Energy & Power
Mega-sized, extreme-scale SUMR wind turbines inspired by… palm trees?
By Anthony Capkun
January 29, 2016 – Can you imagine a wind turbine blade longer than two football fields? Neither can we, but researchers at Sandia National Laboratories can not only can imagine it, they’re designing it.
“Exascale turbines take advantage of economies of scale,” said Todd Griffith, lead blade designer on the project and technical lead for Sandia’s Offshore Wind Energy Program.
Sandia is researching what it calls the extreme-scale Segmented Ultralight Morphing Rotor (SUMR)—a low-cost, offshore 50MW turbine requiring a rotor blade more than 650-ft long, which would be 2.5x longer than any existing wind turbine blade. The work is funded by the U.S. Department of Energy’s (DoE) Advanced Research Projects Agency-Energy program.
The research team is led by the University of Virginia and includes Sandia and researchers from the universities of Illinois and Colorado, the Colorado School of Mines and the National Renewable Energy Laboratory (NREL). Corporate advisory partners include Dominion Resources, General Electric Co., Siemens AG and Vestas Wind Systems.
Sandia’s previous work on 13MW systems uses 328-ft blades on which the initial SUMR designs are based. While a 50MW horizontal wind turbine is beyond the size of any current design, Sandia says, studies show that load alignment can dramatically reduce peak stresses and fatigue on the blades. This reduces costs and allows construction of blades big enough for a 50MW system.
Most current U.S. wind turbines produce power in the 1MW to 2MW range, with blades about 165-ft long, while the largest commercially available turbine is rated at 8MW with 262-ft long blades.
PHOTO 1: Todd Griffith shows a cross-section of a 50m blade, which is part of the pathway to the 200m exascale turbines being planned under a DOE ARPA-E-funded program. The huge turbines could be the basis for 50MW offshore wind energy installations in the years ahead. Photo by Randy Montoya.
PHOTO 2: Sandia’s 100m blade is the basis for the Segmented Ultralight Morphing Rotor (SUMR), a low-cost offshore 50-MW wind turbine. At dangerous wind speeds, the blades are stowed and aligned with the wind direction, reducing the risk of damage. At lower wind speeds, the blades spread out more to maximize energy production. Illustration courtesy TrevorJohnston.com/Popular Science.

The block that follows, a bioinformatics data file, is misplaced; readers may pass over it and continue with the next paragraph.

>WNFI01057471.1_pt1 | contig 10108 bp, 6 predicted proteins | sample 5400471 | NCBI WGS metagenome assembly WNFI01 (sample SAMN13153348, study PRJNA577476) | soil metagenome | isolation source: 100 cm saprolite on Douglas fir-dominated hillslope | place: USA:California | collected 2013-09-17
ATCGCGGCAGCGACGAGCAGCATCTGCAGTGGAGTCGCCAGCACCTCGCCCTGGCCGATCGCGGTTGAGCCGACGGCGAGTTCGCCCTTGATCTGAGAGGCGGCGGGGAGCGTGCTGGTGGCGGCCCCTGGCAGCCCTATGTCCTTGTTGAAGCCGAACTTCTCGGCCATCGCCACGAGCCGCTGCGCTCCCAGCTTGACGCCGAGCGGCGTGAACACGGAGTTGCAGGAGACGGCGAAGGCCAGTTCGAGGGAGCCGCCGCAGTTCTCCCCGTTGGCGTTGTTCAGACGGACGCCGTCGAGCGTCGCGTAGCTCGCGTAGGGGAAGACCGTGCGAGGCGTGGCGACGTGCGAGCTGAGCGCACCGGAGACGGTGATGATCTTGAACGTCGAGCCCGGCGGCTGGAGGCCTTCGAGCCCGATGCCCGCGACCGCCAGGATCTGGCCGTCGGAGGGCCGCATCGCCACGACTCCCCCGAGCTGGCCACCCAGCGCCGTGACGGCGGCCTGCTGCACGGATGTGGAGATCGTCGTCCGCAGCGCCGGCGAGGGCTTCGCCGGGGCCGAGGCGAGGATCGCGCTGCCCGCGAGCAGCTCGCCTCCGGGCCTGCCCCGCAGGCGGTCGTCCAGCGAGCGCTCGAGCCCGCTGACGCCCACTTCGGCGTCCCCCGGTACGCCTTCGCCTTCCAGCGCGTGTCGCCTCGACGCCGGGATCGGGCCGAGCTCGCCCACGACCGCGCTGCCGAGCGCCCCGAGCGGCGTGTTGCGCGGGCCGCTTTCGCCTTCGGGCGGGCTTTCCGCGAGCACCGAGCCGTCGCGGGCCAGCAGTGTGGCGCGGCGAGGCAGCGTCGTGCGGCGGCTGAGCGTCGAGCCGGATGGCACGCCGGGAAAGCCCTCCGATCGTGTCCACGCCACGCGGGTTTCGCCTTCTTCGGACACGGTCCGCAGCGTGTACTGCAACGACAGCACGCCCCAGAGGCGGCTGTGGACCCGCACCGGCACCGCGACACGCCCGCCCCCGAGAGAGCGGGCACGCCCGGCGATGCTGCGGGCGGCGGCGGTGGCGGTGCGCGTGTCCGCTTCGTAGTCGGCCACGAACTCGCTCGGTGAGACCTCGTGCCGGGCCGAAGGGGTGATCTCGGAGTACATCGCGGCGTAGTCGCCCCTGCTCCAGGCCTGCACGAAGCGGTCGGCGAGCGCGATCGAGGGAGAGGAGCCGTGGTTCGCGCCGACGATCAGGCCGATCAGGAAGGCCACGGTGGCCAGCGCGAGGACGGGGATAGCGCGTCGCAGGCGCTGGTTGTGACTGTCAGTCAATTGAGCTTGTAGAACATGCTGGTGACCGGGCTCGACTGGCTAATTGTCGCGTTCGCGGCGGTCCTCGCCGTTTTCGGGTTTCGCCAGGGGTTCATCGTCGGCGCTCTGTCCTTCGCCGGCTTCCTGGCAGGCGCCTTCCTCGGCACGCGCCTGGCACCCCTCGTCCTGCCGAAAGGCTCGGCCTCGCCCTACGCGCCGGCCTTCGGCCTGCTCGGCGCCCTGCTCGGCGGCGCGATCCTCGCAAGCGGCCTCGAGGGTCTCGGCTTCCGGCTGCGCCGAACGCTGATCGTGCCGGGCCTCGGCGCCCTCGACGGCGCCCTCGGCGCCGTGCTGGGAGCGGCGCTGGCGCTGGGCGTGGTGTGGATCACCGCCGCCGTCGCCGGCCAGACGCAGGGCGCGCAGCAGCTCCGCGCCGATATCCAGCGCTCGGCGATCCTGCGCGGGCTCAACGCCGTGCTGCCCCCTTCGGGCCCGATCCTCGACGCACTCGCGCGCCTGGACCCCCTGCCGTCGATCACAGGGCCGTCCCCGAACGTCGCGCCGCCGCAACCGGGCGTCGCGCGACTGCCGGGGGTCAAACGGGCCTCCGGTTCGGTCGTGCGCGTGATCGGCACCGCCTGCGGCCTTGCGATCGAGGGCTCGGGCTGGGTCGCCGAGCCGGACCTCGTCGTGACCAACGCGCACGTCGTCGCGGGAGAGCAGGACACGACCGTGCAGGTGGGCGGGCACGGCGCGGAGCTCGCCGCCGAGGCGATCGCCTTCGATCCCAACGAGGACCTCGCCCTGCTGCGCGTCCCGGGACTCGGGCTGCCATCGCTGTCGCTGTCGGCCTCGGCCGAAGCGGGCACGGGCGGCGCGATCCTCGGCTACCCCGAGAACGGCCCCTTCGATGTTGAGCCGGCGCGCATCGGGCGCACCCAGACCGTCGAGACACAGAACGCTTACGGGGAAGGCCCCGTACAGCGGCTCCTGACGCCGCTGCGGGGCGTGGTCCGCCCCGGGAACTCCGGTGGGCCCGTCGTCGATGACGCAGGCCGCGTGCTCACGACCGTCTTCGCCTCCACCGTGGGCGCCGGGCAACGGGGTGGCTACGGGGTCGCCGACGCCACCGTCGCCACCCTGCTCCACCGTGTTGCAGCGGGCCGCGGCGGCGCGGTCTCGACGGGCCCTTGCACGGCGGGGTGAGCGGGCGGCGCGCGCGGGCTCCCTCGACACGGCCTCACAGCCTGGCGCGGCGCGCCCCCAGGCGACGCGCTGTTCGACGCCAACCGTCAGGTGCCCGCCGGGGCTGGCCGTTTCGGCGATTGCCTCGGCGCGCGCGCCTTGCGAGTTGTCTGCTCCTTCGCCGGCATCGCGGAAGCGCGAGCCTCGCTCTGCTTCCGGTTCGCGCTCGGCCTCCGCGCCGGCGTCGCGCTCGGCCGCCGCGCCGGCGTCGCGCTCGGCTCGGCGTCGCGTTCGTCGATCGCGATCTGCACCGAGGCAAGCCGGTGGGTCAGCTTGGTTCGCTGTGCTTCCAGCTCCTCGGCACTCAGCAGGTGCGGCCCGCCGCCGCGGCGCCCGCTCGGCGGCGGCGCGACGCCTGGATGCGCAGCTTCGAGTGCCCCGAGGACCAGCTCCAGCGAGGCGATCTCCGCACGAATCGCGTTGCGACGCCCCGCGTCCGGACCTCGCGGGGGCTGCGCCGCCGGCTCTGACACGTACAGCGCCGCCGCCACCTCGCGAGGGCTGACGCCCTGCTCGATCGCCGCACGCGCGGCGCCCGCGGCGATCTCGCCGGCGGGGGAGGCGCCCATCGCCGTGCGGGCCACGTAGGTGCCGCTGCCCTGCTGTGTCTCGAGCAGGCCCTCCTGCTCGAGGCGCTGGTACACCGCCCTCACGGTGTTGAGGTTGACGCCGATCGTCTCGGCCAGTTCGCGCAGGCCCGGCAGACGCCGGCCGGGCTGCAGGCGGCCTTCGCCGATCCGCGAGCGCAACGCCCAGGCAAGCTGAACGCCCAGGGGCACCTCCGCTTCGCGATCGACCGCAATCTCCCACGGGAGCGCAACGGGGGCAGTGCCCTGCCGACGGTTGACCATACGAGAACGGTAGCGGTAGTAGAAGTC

“The U.S. has great offshore wind energy potential, but offshore installations are expensive, so larger turbines are needed to capture that energy at an affordable cost,” Griffith said.
But barriers remain before designers can scale up to a 50MW turbine.
“Conventional upwind blades are expensive to manufacture, deploy and maintain beyond 10-15MW. They must be stiff to avoid fatigue and eliminate the risk of tower strikes in strong gusts. Those stiff blades are heavy, and their mass, which is directly related to cost, becomes even more problematic at the extreme scale due to gravity loads and other changes,” Griffith explained.
He said the new blades could be more easily and cost-effectively manufactured in segments, avoiding the scale of equipment needed for transport and assembly of blades built as single units.
The exascale turbines would be sited downwind, unlike conventional turbines that are configured with the rotor blades upwind of the tower.
SUMR’s load alignment is bio-inspired by the way palm trees move in storms. The lightweight, segmented trunk approximates a series of cylindrical shells that bend in the wind while retaining segment stiffness. This alignment radically reduces the mass required for blade stiffening by reducing the forces on the blades using the palm-tree inspired load-alignment approach.
Segmented turbine blades have a significant advantage in parts of the world at risk for severe storms, such as hurricanes, where offshore turbines must withstand wind speeds over 200 mph. The blades align themselves to reduce cantilever forces on the blade through a trunnion hinge near the hub that responds to changes in wind speed.
“At dangerous wind speeds, the blades are stowed and aligned with the wind direction, reducing the risk of damage. At lower wind speeds, the blades spread out more to maximize energy production,” Griffith said.